We know but.


We really.


We never.


Birth and death.


Things that are always like pushed into institutions as though we're never going to experience them.


And all dignity is at the door.


You just check your dignity at the door when you're dying and you're being.


More or you're participating in it.


But so let me let me back up just a little bit because I know that you are a coach and you are an author and I want to know the name of your book and how you help people as far as coaching goes. How can they?


So this is my book forgiveness made easy. Well, technically it should be. Forgiveness made a bit easier, but that wouldn't have looked right. So no. So what I'm trying to do is I'm trying to undo the major obstacles to forgiveness so that by the time you get to trying to do the process.


It's easy, and that that's that's my whole kind of thrust is to make it as easy as possible. And as that accessible as possible. And sometimes people need a long run up. Sometimes you're not ready if you're really furiously angry, you know, like, for example, if you know, like, I would never say to somebody who's experienced a loss that immediately, like, they need to forgive. Sometimes people can do that, which is extraordinary.


But sometimes there's a bit of time where you know or or, you know, like a scab needs to form over the heart so that you know, there's when it's really tender. And then there's a kind of timing to it. And sometimes it can be like 30 years later when you're just thinking.


Yeah, I really need to let that go. So so people come to me when they know that they're ready to forgive, or they're willing. They're like, OK, I've. I've carried this for as long as I can or it's or it's impinging. I worked with somebody recently whose current relationship was being impinged by her resentment of her previous partner. And so she came and.


We did, you know, six sessions because actually imprint of the relationship is often your early years. So mum or dad is your first male or female relationship. And that takes a bit of working through. So it's it's kind of worth doing the work anyway. And if you're you're on some kind of personal spiritual development path really worth doing that little bit of work.


Yeah. And so I know that you offer a couple chapters of your book for free and they can find that on your website.


I do, yeah. Yeah. On my website because it's a UK site. So and then the other thing that Ioffer is their online forgiveness fields. And so that's a practice space, a bit like a yoga class where people come and do their practice.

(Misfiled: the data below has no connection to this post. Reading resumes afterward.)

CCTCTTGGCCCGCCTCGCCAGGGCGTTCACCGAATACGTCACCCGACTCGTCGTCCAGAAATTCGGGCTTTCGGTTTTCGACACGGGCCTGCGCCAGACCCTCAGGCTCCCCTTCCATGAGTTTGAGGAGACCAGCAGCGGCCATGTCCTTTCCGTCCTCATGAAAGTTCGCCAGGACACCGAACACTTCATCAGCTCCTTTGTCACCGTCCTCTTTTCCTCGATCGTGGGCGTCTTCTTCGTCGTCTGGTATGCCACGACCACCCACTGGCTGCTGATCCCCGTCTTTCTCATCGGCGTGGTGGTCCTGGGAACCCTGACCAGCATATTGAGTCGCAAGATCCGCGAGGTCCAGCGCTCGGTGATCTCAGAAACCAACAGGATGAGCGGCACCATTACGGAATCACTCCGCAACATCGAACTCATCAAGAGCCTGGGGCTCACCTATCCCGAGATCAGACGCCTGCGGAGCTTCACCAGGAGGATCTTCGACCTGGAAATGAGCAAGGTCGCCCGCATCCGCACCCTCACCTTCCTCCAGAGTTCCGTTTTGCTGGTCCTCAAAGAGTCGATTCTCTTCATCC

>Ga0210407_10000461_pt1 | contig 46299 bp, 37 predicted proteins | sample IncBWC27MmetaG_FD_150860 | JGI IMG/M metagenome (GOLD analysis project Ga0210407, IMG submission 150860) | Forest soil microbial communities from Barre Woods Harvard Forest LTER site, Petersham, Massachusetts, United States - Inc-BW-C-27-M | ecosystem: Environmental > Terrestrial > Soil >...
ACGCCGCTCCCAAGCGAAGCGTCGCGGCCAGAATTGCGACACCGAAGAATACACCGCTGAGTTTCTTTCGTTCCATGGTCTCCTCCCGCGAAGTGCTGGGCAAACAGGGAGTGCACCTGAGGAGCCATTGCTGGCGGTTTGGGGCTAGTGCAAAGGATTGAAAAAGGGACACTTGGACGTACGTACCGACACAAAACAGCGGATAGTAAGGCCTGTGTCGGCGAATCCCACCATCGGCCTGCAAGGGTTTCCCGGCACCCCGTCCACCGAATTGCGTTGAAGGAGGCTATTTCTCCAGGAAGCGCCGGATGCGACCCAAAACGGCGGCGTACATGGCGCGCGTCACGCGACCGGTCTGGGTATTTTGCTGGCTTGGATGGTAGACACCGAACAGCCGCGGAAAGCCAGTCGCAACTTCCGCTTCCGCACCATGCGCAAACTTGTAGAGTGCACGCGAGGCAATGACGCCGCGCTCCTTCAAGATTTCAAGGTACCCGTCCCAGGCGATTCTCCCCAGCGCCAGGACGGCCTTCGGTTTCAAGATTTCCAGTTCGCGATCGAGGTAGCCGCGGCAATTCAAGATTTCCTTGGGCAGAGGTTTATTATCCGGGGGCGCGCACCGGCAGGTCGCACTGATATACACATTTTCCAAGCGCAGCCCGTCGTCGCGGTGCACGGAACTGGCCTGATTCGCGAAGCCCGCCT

Together. So it's really cheap to come, much cheaper than working with me one to one because it's a group.


But also, there's something wonderful about the group field and I called them forgiveness fields for a couple of reasons. One was this lovely idea of that every time someone forgives, it adds to the field of forgiveness. So if you, if you're sensitive to energies or kind of like that sort of that kind of attunement, the quality of forgiveness.


As a particular it's it's. It is actually similar to unconditional love because you you have no conditions on whether or not you're gonna hold that ill will. You're choosing to let it go. So it's a very. It's actually, I would say, sacred space without being too kind.


Like because that because there's something about being willing to do that, to say, even though this really difficult thing happened, I choose to not hold my ill will against that person for what they did or didn't do. And that's incredible. And then the other reason I call them forgiveness fields is because of that beautiful, roomy poem that you may know.


He says out beyond ideas of right doing and wrongdoing. There's a field. I'll meet you there and I just love this idea. Like, beyond all of our ******** and moaning. And this, that and you. And is this like this open field where we can sit and.


And we can pour our darkness into space, you know, let that all go and and we work with microphones off. So it's actually zoom is great to do forgiveness work because everybody can work with their microphones off. So even though I'm guiding the group and they're speaking out loud and they're doing, you know, the the steps of the process.